It's a family affair - family trusts in family law

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There is an increasing trend toward creating a discretionary family trust for the purpose of asset protection and tax minimisation. In light of this, it is important to understand how family trusts may be treated in family law proceedings.

What is a family trust?

A family trust is a vehicle that families often use to hold income generating assets and distribute that income to beneficiaries, who are often family members. The beneficiaries are set out in the trust deed and generally include classes of beneficiaries connected to those named persons. For example, their spouses, their children, any company or other trust/entity connected to that person.

In a family trust, the trustee has the discretion to decide which beneficiary will be distributed income and the appointor of the trust has the power to remove and appoint trustees. It is often the case that one party will hold the position of both appointor and trustee (or director of the corporate trustee) and will therefore have the power to control the trust's assets. Often, the assets of the trust are assets which, but for the trust, would otherwise be property of the parties.

So, what happens when the party in control of the trust separates with their spouse? Does the trust get included in a property division for family law purposes or is it protected?

How is a family trust relevant for family law purposes?

In family law, the Court identifies all property interests of the parties in the relationship. This extends to interests held by either party in a family trust. In many cases, a trust will be property of the marriage, where the parties hold the roles of appointor, trustee and beneficiary.

Even where a party is only a mere discretionary beneficiary (i.e. with no present entitlement to trust assets), the Court will still take that into account as a financial resource of that party when determining the overall property settlement.

Mansfield & Mansfield [2018]

In the recent case of Mansfield[1] the Wife claimed that the Husband had access to significant wealth, including properties held through trusts established by his father, Mr Mansfield Senior. The Wife therefore sought to join Mr Mansfield Senior and his related entities as third parties to the proceedings.

In considering whether Mr Mansfield Senior and his related entities should be joined to the proceedings, Judge Brown confirmed that "each case, involving issues relating to discretionary trusts, must turn on an examination of its circumstances". The Husband and his sister, being the only children of Mr Mansfield Senior, were named beneficiaries under the trust deed of the relevant trusts and minority shareholders of the corporate trustee. The Wife, through her relationship with the Husband, was also a beneficiary of the trust. However, Mr Mansfield Senior was the appointor of the trusts, director and majority shareholder of its corporate trustees, and only distributed income from the trust to himself.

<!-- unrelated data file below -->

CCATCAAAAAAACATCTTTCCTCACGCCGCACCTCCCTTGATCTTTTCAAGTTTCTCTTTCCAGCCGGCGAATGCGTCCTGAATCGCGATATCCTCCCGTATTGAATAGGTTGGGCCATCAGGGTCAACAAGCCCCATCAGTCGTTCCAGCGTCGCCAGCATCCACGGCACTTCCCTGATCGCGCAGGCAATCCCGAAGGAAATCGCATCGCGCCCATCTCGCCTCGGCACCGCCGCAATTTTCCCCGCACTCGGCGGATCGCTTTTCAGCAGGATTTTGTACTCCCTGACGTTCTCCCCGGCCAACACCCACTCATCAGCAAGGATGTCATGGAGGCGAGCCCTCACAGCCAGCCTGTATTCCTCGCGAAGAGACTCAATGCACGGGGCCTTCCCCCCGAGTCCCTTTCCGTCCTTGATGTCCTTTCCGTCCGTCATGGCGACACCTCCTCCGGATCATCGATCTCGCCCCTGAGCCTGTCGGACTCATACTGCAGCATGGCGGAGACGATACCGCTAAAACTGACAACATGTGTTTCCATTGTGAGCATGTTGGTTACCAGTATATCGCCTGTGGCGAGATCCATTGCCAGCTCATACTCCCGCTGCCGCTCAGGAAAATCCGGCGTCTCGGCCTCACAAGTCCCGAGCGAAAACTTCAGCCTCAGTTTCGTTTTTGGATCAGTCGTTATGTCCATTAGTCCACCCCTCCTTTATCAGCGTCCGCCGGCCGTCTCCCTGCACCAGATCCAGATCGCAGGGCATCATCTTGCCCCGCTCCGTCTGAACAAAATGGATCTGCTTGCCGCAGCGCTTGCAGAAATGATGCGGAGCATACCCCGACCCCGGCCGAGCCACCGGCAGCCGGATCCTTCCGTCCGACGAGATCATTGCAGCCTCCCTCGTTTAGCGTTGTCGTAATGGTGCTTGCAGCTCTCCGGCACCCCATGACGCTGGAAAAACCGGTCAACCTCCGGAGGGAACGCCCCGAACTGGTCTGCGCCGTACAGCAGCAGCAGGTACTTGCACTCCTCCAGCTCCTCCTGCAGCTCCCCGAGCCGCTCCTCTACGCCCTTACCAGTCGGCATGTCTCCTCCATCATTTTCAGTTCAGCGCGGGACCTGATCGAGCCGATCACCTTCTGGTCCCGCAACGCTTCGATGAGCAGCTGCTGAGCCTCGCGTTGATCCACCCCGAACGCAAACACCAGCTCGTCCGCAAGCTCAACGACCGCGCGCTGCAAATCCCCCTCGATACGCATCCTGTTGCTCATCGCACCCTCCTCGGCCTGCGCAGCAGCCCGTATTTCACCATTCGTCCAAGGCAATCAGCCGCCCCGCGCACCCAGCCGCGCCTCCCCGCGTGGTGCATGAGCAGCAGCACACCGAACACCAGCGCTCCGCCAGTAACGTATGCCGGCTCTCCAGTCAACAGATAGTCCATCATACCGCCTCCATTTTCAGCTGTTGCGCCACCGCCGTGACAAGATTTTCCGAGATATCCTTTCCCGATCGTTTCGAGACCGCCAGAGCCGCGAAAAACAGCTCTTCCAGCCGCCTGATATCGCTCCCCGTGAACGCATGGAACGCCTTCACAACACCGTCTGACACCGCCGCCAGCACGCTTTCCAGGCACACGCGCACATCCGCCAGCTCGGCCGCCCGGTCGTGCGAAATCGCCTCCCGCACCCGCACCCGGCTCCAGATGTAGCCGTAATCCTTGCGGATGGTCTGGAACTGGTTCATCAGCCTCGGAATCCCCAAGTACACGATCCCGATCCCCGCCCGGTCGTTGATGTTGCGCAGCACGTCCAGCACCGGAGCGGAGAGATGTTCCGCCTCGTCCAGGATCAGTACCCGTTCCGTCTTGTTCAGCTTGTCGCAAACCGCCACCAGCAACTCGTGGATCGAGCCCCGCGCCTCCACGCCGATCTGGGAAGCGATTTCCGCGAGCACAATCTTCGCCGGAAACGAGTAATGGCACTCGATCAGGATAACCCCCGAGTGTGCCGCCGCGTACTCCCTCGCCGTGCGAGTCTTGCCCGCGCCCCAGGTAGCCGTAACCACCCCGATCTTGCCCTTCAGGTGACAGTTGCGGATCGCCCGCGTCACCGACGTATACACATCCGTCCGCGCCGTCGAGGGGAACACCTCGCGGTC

Judge Brown therefore dismissed the Wife's application, finding that Mr Mansfield Senior had absolute control of the trusts and its assets. His Honour found that the Husband had a lack of control in relation to the trust assets and had never received any distributions from the trust. In this case, the trust was not a "sham" or "alter ego" of the Husband, as was found to be the case in Kennon v Spry where the Husband was a trustee, appointor and beneficiary and therefore had control over the trust's assets.

Interestingly, Judge Brown made a costs order against the Wife in the sum of $20,632.80[2], as a result of the degree of separation between Mr Mansfield Senior, his associated entities and the matrimonial proceedings. His Honour confirmed "suspicion and coincidence alone are not sufficient to create control over the assets concerned in the husband".

Lessons learned

This case highlights the need to be clear as to who has control of a trust, and indicates the need for a cautious approach where the parties to the relationship are mere beneficiaries of the trust.

Mansfield also highlights the risks for trustees of family trusts being involved in family law proceedings, to clarify how such a trust should be treated.

Whilst in many cases a family trust will not be contentious, we recommend obtaining legal advice in any separation where trust structures may be an issue.

If you or someone you know is going through a separation involving complex property structures, we recommend you seek legal advice.

1. Mansfield & Mansfield & Ors (No. 3) [2018] FCCA 970 2. Mansfield & Mansfield & Ors (No. 4) [2019] FCCA 318

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